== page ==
Liked by 1 person

    • Carmen
      July 21, 2017

      Wouldn’t it have been lovely if it had, Hariod? But check out the two organizations mentioned by darthtimon and you’ll see that, sadly, another kind of nastiness has emerged. Must. Keep. Women. In. Their. Place. 😦

      Liked by 2 people

      • The Pink Agendist
        July 21, 2017

        Even setting the extremists aside, I’ve sat next to enough groups of young men over the years to know what the conversation sounds like.

        Like

    • The Pink Agendist
      July 21, 2017

      Edouard Louis is around 22, and his book is about his teens. And the story the quote links to is from 2015, so although some places have evolved – that’s by no means the rule.

      Liked by 1 person

  11. acflory
    July 22, 2017

    Isn’t the whole point of patriarchy to own one’s offspring and thereby to ensure that any power one accumulated during life would be passed to the right person at death? Therefore the patriarch must own the vessel from which the offspring emerge.
    By contrast, in a matriarchy, the ownership of offspring is direct and physically observable so the matriarch has no need to own any of the males that may have contributed to the process. Nevertheless, power of a sort does accrue to the matriarch because the choice is /hers/ not his.
    Biologicially speaking, a successful male is one who can pass his genetic material on into the next generation…as often as possible so that his /offspring/ have the best chance possible of also passing those particular genes along.
    The only way humans will ever have a hybrid system in which the power is equally balanced and extreme stereotypes are no longer necessary is if the environment in which we live no longer includes the need for warriors. Generations, nay, millenia without wars of any sort.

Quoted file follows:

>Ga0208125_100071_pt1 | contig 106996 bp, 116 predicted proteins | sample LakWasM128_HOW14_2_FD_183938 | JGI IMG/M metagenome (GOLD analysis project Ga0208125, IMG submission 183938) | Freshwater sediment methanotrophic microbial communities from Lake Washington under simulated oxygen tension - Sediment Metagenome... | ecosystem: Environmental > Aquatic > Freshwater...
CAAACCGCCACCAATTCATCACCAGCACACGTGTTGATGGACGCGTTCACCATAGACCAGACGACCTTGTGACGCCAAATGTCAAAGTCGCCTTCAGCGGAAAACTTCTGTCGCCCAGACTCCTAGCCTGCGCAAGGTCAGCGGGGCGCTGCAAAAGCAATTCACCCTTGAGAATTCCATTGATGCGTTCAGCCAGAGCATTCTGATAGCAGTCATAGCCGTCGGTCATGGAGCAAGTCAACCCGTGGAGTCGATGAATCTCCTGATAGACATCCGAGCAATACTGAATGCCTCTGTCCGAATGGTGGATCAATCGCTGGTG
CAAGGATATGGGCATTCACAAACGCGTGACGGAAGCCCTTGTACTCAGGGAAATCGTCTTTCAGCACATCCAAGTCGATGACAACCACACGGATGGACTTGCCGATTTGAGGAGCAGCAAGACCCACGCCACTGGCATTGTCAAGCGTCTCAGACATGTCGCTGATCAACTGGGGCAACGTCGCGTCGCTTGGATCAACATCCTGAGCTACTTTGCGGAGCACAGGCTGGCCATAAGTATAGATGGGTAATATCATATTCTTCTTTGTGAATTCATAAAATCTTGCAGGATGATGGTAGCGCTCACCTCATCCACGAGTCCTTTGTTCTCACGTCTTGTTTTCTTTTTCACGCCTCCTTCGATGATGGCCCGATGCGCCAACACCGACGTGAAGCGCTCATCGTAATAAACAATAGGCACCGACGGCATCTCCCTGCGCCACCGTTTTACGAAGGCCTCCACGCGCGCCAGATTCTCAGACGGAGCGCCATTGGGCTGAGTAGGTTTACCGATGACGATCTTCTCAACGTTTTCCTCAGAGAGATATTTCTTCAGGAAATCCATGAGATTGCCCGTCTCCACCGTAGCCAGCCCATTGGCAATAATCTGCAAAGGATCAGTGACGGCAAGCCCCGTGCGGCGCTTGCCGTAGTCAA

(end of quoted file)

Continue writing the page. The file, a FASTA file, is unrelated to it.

I’d like to believe it’s possible but… 😦

    Liked by 1 person

  12. john zande
    July 22, 2017

    Probably something in the water, but you try and act all macho/patriarchal in Oz and you’ll lose your head before you can say, “Wait, no, I didn’t mean…”

    What I can’t understand is the sheer volume of perfume men (the macho-type) wear down here… and they call it perfume, too, which seems to me at least to negate that whole “I am man, hear me roar” thing.

    Liked by 1 person

    • The Pink Agendist
      July 22, 2017

      And how pungent (and awful) it is! That’s one thing I think I’ll never get out of my head, the smell of Brazil’s perfumed poor.

      Like

      • john zande
        July 22, 2017

        Tell me about it. I once caught a bus to Praça da Sé and was left dry-retching with the soup in the air. Literally, I had to stick my head out the window to breathe.

        Liked by 1 person

      • The Pink Agendist
        July 22, 2017